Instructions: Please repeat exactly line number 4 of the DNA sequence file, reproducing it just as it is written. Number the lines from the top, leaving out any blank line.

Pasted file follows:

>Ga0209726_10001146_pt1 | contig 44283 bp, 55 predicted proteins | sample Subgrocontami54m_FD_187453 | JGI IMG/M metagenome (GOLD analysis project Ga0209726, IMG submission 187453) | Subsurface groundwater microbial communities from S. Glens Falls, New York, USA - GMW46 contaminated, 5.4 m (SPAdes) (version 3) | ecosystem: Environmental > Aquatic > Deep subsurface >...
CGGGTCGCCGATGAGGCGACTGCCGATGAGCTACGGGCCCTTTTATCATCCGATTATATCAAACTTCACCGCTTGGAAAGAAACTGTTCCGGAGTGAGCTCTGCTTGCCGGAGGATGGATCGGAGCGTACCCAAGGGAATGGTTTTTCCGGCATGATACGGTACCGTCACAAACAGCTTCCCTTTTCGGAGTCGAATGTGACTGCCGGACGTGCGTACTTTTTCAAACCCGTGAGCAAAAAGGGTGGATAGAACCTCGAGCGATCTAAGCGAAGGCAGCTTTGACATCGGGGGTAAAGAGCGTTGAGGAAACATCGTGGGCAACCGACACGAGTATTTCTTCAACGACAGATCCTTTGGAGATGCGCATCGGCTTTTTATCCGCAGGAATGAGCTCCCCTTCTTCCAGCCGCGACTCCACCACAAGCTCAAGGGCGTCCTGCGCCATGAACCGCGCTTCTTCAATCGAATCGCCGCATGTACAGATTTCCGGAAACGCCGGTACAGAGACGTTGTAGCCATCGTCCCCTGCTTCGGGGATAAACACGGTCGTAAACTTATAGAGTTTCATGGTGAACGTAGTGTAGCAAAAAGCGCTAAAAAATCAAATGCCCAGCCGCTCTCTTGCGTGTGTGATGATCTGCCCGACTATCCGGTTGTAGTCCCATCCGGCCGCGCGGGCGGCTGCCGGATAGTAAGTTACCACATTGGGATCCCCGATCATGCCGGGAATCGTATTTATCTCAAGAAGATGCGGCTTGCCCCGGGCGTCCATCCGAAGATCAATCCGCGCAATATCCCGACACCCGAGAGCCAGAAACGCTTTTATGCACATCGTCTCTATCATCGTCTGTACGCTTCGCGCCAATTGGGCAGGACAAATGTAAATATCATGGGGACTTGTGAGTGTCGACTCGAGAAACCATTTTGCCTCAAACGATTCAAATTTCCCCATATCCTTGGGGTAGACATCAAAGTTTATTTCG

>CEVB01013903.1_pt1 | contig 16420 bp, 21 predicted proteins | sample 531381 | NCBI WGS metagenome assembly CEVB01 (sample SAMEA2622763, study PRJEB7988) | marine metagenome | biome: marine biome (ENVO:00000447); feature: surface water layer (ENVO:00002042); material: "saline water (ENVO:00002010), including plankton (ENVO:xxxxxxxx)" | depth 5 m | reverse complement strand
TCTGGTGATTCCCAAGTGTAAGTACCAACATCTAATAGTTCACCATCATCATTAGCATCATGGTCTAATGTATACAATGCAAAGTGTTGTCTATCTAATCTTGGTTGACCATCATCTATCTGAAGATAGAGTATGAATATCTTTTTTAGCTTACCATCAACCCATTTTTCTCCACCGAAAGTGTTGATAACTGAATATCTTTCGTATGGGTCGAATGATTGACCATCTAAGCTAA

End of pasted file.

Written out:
TCTGGTGATTCCCAAGTGTAAGTACCAACATCTAATAGTTCACCATCATCATTAGCATCATGGTCTAATGTATACAATGCAAAGTGTTGTCTATCTAATCTTGGTTGACCATCATCTATCTGAAGATAGAGTATGAATATCTTTTTTAGCTTACCATCAACCCATTTTTCTCCACCGAAAGTGTTGATAACTGAATATCTTTCGTATGGGTCGAATGATTGACCATCTAAGCTAA